If you’ve been involved in a car accident or had to file a claim with an insurance company, chances are you’ve been asked to give a recorded statement to an adjuster. In most cases, no, you should not provide a recorded statement without first getting advice from a Houston personal injury attorney.
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Issues with Providing a Recorded Statement
Being in an accident is a frightening event, and making statements immediately after can sometimes be detrimental to your case. Insurance adjusters work for insurance companies, which are for-profit businesses focused on one thing – their bottom line. To maximize profits, insurance companies actively seek ways to reduce and deny insurance claims.
One highly effective way they do this is by obtaining recorded statements from plaintiffs (injured parties). An adjuster may look for inconsistencies in statements or ask misleading questions. Without realizing it, you may give up important information they can use against you. Because of this concern, you should not provide a recorded statement without speaking to an injury lawyer ahead of time.
Your lawyer may help you prepare a written statement instead so that you can avoid the adjuster’s tactics. A written statement will provide the basic information about the accident from your perspective, and you can ensure that it is accurate.
Am I Legally Required to Give a Recorded Statement?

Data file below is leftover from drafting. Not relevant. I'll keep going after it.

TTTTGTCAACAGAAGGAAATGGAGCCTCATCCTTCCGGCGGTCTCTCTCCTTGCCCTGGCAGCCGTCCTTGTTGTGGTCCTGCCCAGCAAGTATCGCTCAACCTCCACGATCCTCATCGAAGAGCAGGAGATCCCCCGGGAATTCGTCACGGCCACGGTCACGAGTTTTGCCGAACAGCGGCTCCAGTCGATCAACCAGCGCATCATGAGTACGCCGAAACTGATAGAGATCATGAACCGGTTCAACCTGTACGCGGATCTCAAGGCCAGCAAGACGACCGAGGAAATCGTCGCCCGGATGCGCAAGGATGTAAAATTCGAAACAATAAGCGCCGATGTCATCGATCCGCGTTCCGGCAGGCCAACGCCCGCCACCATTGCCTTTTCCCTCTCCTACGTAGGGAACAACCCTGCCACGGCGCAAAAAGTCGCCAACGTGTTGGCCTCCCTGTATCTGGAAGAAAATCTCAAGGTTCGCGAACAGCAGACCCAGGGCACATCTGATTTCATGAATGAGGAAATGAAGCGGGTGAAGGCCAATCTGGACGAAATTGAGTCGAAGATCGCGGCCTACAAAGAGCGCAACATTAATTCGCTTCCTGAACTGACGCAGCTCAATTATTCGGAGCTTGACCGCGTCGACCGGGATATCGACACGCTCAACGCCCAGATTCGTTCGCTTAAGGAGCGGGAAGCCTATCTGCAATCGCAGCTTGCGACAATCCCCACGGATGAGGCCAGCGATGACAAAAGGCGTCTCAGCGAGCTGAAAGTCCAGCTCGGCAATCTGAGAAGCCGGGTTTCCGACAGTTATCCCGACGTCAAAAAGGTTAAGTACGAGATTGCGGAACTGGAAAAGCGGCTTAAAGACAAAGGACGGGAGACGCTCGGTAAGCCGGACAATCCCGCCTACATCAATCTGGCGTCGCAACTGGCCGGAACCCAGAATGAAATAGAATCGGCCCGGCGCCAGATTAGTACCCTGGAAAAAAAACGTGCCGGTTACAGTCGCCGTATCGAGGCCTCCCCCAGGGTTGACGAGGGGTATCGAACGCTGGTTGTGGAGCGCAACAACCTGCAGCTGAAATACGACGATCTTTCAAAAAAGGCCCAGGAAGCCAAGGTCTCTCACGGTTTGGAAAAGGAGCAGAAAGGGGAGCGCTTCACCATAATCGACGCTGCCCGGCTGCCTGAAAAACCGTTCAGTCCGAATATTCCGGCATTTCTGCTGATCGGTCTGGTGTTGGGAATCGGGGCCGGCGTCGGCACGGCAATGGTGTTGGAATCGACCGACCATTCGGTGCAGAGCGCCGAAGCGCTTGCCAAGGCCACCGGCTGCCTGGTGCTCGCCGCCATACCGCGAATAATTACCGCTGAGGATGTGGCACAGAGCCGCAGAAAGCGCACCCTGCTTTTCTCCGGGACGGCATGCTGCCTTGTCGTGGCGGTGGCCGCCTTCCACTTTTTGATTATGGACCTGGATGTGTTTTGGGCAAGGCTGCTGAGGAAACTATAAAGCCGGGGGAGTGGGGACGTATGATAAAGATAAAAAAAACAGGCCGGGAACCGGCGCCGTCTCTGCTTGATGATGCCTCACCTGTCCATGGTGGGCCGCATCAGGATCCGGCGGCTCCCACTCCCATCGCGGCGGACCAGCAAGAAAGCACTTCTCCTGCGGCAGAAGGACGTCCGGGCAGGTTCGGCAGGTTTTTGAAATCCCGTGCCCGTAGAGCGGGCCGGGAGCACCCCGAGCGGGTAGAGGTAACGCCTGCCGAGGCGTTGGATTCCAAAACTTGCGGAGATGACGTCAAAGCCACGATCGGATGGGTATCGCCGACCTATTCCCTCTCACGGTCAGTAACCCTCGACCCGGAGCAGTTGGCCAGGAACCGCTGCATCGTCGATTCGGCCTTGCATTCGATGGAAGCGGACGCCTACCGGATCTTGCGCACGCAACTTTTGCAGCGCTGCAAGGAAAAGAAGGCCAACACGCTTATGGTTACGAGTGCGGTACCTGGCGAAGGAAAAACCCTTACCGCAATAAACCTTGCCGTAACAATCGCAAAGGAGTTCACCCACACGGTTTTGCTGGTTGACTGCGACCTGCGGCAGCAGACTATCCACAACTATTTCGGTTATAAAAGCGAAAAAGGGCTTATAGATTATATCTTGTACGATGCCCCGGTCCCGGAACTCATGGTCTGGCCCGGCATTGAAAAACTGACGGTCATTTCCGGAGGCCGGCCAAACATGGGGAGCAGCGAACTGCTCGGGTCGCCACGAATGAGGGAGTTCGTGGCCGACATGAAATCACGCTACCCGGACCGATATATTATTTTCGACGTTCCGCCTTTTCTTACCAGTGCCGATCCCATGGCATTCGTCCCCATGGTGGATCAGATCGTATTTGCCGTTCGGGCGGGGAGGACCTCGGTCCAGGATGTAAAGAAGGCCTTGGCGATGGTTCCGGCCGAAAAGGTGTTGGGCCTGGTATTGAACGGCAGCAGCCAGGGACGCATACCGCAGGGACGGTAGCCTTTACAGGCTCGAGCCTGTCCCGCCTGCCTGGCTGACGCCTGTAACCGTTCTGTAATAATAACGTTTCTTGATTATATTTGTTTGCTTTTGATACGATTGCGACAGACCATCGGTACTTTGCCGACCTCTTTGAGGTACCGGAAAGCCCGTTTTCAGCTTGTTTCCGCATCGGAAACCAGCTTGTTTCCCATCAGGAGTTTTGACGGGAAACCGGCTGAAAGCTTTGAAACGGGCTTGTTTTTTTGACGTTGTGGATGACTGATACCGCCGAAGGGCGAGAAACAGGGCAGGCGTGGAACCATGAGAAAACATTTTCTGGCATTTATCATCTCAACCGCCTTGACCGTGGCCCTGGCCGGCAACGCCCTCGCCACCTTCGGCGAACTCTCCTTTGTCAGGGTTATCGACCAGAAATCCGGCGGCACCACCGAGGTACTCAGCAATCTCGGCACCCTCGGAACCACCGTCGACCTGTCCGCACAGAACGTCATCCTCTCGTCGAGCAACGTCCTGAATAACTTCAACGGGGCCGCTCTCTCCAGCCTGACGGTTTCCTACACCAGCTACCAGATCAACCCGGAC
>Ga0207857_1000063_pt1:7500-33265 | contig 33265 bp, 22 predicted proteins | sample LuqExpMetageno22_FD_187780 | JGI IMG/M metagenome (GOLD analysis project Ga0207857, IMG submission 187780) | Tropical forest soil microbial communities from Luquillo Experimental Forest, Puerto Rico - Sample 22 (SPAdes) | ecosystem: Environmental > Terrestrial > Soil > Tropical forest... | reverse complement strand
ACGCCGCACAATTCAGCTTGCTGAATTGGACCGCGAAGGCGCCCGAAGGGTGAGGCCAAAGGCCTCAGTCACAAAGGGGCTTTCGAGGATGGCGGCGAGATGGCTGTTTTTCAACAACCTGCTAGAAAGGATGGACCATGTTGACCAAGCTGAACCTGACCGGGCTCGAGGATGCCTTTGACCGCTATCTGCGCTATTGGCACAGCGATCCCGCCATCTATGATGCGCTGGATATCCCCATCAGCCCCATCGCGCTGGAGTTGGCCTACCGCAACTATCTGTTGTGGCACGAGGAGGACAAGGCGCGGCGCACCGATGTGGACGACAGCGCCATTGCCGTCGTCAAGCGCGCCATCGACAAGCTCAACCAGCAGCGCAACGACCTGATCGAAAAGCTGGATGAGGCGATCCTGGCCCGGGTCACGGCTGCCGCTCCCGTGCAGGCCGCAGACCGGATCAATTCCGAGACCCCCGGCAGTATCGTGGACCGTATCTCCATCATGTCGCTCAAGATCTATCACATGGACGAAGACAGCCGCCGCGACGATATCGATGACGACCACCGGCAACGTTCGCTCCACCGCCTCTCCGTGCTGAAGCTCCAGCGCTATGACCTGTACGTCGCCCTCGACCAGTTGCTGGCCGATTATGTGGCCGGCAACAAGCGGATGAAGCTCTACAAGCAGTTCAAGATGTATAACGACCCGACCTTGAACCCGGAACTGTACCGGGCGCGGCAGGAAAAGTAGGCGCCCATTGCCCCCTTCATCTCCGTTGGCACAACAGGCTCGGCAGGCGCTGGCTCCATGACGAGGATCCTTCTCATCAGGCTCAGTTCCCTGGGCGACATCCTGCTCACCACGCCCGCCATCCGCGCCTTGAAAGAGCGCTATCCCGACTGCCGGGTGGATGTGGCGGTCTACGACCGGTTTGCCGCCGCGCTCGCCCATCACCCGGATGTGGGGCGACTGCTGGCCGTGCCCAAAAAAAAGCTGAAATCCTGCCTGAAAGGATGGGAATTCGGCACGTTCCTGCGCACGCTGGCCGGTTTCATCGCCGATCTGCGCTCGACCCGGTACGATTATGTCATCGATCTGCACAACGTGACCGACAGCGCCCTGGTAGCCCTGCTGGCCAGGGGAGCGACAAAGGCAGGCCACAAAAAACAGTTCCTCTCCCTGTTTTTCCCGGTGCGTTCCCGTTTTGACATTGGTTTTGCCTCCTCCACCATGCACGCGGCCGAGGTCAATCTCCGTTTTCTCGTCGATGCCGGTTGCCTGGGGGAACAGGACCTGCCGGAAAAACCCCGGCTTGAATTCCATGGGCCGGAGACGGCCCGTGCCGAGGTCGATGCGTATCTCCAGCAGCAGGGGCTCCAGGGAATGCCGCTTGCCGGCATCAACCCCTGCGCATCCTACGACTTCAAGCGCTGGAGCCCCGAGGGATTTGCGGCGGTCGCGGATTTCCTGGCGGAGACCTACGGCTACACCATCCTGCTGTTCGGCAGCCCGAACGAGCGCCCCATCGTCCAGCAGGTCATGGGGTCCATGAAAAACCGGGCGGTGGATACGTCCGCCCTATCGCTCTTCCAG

Generally, you are under no legal obligation to give a recorded statement. You must cooperate with your own insurance company, and providing a statement may be a requirement in your policy, but you do not have to speak to the at-fault party’s insurer.
If the other driver’s insurance company calls you asking for a recorded statement, politely decline and let them know you’d prefer to give them a written statement at a later date. It’s okay to provide them your name, address, and telephone number but nothing more.
If You Decide to Give a Statement
While it is not advisable to provide a recorded statement if you do decide to give one, here are a few tips to protect yourself:
Request that the statement not be recorded.
Avoid volunteering information.
Do not admit fault.
Avoid explaining and if you are asked to explain, be as brief as possible.
If you do not know something or are not sure, say so.
Do not answer any questions if you are not absolutely sure about what is being asked.
Do not sign anything unless you have it reviewed by an attorney.
What If I’ve Already Given a Statement?
If you have already given a recorded statement to the insurance company, there are ways that an experienced accident attorney can handle the situation to your benefit. The longer you wait, however, the more challenging it will be to assist you in obtaining the financial compensation your injuries deserve.
Contact Ramsey Law Group
Our firm is dedicated to protecting the interests of accident victims and is prepared to deal with the insurance company on your behalf. Schedule a free consultation today by messaging us online or calling (713) 489-7577.